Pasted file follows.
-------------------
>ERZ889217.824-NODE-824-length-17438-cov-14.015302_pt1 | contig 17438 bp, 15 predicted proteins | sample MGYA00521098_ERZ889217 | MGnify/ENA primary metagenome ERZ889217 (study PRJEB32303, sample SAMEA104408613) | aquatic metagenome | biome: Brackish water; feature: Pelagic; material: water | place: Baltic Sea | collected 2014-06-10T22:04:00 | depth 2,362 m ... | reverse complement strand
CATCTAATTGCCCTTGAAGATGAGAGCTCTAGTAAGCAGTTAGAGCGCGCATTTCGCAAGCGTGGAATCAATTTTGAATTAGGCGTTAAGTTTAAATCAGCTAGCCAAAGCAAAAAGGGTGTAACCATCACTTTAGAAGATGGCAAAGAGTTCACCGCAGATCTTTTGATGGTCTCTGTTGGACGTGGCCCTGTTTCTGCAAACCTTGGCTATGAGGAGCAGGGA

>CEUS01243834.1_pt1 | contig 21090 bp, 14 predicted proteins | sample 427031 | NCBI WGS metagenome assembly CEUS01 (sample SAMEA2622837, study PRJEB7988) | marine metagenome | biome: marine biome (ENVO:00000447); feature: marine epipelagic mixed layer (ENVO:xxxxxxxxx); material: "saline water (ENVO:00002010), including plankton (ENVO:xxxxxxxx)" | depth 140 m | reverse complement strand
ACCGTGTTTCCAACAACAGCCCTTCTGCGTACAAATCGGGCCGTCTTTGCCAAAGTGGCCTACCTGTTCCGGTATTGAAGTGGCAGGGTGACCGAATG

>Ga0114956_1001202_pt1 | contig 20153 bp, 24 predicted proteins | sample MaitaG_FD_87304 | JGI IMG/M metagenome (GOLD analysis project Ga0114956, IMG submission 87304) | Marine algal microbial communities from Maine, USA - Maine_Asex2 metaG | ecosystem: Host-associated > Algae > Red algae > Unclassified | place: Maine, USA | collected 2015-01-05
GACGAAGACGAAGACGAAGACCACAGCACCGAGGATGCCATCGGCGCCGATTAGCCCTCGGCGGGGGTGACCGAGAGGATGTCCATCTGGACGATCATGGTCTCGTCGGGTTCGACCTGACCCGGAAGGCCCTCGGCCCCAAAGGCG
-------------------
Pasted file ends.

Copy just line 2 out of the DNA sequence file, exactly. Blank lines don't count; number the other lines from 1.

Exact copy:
CATCTAATTGCCCTTGAAGATGAGAGCTCTAGTAAGCAGTTAGAGCGCGCATTTCGCAAGCGTGGAATCAATTTTGAATTAGGCGTTAAGTTTAAATCAGCTAGCCAAAGCAAAAAGGGTGTAACCATCACTTTAGAAGATGGCAAAGAGTTCACCGCAGATCTTTTGATGGTCTCTGTTGGACGTGGCCCTGTTTCTGCAAACCTTGGCTATGAGGAGCAGGGA